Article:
On a recent project, Cundall had to make early notional plant selections and produce detailed electrical load calculations at Stage Two – this was to help identify the viability of removing gas from the building. This is an example of work required in advance to de-risk a project whilst pursuing a client net zero carbon aspiration. In this case, the client was nervous but we were able to reassure them by doing the early work and explaining where the issue had arisen, the risk, and the process to mitigate it. This challenge is coming up more and more on projects and is not going away any time soon.

There are some things we can do if we are presented with refurbishments of existing buildings:

  1. Identify the risk to the client as soon as possible.
  2. Go to site early on in the project and confirm the existing building electricity supply with the network operator.
  3. Determine the façade proposals and building fabric upgrades.
  4. Undertake detailed electrical load calculations earlier than usual.
  5. Make notional low energy high efficiency plant selections (to feed into the electrical load calculations) earlier than usual.
  6. Ringfence the specification of low energy plant to prevent contractor value engineering, if higher loading plant would exceed the maximum demand.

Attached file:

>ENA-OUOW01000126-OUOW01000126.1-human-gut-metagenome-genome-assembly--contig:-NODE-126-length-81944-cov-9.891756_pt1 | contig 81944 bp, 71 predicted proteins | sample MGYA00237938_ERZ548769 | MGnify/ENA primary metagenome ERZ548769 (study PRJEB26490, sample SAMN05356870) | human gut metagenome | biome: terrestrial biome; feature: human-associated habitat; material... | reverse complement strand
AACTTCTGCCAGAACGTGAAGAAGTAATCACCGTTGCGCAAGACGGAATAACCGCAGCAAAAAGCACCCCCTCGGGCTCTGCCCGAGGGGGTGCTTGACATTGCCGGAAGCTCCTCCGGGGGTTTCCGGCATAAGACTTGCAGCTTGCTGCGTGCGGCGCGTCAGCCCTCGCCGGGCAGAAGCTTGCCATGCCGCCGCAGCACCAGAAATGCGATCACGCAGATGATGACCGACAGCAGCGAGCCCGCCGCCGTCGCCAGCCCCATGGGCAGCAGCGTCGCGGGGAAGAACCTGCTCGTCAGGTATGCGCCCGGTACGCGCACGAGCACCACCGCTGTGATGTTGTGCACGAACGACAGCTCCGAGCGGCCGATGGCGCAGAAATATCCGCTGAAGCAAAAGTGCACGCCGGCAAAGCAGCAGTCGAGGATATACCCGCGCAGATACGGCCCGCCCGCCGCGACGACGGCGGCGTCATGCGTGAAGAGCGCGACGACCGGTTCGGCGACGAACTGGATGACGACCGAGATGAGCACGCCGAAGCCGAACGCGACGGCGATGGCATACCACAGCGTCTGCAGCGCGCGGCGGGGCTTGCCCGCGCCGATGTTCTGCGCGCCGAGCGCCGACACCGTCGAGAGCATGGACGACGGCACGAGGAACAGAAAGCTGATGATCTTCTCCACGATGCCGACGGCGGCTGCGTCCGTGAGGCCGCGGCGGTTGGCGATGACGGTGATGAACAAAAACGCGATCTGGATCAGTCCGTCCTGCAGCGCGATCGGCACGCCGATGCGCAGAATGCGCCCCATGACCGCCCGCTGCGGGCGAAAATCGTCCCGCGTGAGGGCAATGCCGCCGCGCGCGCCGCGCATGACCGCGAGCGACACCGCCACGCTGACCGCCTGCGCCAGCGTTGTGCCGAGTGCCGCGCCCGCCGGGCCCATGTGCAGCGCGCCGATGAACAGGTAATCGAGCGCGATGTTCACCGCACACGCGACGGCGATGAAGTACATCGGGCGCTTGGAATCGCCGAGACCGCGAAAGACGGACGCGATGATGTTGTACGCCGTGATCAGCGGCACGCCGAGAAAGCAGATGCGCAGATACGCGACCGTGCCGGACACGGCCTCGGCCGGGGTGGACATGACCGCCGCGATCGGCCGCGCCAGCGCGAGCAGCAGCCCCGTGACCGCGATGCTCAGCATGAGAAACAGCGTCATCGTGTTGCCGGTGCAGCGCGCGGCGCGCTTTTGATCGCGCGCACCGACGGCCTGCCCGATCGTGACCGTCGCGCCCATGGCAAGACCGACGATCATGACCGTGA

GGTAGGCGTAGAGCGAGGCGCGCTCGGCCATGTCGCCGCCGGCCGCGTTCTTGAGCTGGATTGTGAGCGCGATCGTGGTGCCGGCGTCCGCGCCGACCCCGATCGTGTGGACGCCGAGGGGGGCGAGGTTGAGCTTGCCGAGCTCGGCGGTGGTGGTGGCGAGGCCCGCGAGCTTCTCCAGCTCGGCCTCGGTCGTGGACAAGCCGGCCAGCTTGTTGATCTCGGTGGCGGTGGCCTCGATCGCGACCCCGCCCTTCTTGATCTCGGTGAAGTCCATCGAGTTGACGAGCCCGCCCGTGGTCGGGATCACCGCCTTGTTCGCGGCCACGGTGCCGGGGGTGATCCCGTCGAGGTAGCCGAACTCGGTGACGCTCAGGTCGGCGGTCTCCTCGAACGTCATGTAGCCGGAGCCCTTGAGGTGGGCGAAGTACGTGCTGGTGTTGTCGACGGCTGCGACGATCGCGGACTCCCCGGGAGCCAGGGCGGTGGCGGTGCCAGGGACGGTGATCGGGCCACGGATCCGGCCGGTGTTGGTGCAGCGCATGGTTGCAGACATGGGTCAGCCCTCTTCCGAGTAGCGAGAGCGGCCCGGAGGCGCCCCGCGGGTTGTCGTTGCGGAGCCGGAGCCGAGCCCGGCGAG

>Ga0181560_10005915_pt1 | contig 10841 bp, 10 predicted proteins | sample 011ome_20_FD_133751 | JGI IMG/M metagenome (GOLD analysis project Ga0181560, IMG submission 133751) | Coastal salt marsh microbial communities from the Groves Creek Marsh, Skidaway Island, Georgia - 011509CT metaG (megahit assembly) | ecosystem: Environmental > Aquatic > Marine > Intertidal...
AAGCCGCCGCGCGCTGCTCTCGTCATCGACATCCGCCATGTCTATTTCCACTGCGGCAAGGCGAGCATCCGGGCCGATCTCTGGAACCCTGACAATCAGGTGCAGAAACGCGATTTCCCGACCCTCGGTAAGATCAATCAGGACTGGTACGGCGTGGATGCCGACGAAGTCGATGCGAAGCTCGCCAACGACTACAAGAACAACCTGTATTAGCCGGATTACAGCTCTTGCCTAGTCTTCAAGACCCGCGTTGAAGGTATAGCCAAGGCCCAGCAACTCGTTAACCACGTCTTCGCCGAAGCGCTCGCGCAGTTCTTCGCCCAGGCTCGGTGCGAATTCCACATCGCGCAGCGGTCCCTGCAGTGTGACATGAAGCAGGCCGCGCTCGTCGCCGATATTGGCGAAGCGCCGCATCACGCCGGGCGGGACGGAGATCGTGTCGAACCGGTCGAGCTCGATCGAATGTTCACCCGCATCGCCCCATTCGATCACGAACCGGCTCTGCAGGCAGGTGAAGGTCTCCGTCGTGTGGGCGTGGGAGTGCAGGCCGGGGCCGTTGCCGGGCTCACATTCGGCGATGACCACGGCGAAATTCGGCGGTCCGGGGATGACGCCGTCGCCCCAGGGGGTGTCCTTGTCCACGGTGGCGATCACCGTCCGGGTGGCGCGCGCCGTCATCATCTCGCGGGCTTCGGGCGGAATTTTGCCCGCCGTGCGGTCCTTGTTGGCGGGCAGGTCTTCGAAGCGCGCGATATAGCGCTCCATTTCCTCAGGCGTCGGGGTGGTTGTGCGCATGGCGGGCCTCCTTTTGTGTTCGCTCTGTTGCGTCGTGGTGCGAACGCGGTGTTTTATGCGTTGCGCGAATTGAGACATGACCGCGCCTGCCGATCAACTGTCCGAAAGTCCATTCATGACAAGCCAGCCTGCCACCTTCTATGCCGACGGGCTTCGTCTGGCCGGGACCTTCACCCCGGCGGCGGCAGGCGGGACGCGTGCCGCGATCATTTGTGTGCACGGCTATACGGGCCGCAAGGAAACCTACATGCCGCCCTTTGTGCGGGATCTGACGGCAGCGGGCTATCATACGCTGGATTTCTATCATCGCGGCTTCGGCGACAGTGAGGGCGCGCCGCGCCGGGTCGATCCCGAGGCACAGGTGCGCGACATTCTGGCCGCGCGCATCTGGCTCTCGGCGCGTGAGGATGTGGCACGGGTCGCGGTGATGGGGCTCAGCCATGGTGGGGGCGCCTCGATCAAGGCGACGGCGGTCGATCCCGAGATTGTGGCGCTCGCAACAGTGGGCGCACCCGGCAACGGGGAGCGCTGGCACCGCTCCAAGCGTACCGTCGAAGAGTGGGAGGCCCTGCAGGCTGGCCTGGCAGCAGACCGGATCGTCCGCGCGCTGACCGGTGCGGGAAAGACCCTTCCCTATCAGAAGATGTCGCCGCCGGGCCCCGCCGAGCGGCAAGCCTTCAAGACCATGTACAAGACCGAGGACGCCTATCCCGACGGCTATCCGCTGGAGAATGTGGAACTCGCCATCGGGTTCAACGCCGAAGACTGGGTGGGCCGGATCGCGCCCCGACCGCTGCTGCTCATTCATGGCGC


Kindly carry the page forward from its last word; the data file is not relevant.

7. Always push for onsite renewables that will lower electrical demand of the building.

The above list is not exhaustive but it’s a good start. It requires us to alter our working practice slightly but for a good reason.

As we continue on this net zero carbon pathway, the people and teams we work with will become more familiar with the challenges and the associated solutions. In the first instance, continued communication with the client and the design team is key and awareness will grow as we all become more familiar. Failure to communicate will keep people in the dark during the design process, whilst early engagement with the team and client, and continued communication, paves the way to informed design decisions and harnesses the value of closer collaborative working. After all, collaborative working and problem solving is central to what we do at Cundall – this new net zero chapter is an exciting opportunity for all of us to practice and master that.